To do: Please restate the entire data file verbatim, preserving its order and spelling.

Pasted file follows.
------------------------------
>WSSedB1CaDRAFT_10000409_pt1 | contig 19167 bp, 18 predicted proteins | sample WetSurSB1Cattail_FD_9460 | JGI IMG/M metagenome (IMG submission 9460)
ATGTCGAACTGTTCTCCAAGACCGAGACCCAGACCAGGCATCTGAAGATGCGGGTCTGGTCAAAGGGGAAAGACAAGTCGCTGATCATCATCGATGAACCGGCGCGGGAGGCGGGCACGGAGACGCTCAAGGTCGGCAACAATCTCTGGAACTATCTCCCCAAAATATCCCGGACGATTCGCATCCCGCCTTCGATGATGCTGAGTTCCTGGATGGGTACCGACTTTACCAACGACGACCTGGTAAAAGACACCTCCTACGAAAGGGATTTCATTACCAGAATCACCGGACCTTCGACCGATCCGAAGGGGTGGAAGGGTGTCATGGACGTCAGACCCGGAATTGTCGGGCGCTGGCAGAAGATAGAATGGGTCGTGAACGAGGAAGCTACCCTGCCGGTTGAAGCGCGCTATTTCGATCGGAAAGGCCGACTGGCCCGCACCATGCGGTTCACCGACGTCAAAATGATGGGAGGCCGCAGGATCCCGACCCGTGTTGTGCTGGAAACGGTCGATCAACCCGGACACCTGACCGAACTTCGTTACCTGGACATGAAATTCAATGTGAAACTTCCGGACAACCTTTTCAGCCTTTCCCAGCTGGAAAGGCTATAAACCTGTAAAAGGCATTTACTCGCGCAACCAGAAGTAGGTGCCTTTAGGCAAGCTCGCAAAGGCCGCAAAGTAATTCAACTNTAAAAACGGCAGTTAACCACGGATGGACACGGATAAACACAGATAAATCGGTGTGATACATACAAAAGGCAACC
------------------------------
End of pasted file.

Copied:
>WSSedB1CaDRAFT_10000409_pt1 | contig 19167 bp, 18 predicted proteins | sample WetSurSB1Cattail_FD_9460 | JGI IMG/M metagenome (IMG submission 9460)
ATGTCGAACTGTTCTCCAAGACCGAGACCCAGACCAGGCATCTGAAGATGCGGGTCTGGTCAAAGGGGAAAGACAAGTCGCTGATCATCATCGATGAACCGGCGCGGGAGGCGGGCACGGAGACGCTCAAGGTCGGCAACAATCTCTGGAACTATCTCCCCAAAATATCCCGGACGATTCGCATCCCGCCTTCGATGATGCTGAGTTCCTGGATGGGTACCGACTTTACCAACGACGACCTGGTAAAAGACACCTCCTACGAAAGGGATTTCATTACCAGAATCACCGGACCTTCGACCGATCCGAAGGGGTGGAAGGGTGTCATGGACGTCAGACCCGGAATTGTCGGGCGCTGGCAGAAGATAGAATGGGTCGTGAACGAGGAAGCTACCCTGCCGGTTGAAGCGCGCTATTTCGATCGGAAAGGCCGACTGGCCCGCACCATGCGGTTCACCGACGTCAAAATGATGGGAGGCCGCAGGATCCCGACCCGTGTTGTGCTGGAAACGGTCGATCAACCCGGACACCTGACCGAACTTCGTTACCTGGACATGAAATTCAATGTGAAACTTCCGGACAACCTTTTCAGCCTTTCCCAGCTGGAAAGGCTATAAACCTGTAAAAGGCATTTACTCGCGCAACCAGAAGTAGGTGCCTTTAGGCAAGCTCGCAAAGGCCGCAAAGTAATTCAACTNTAAAAACGGCAGTTAACCACGGATGGACACGGATAAACACAGATAAATCGGTGTGATACATACAAAAGGCAACC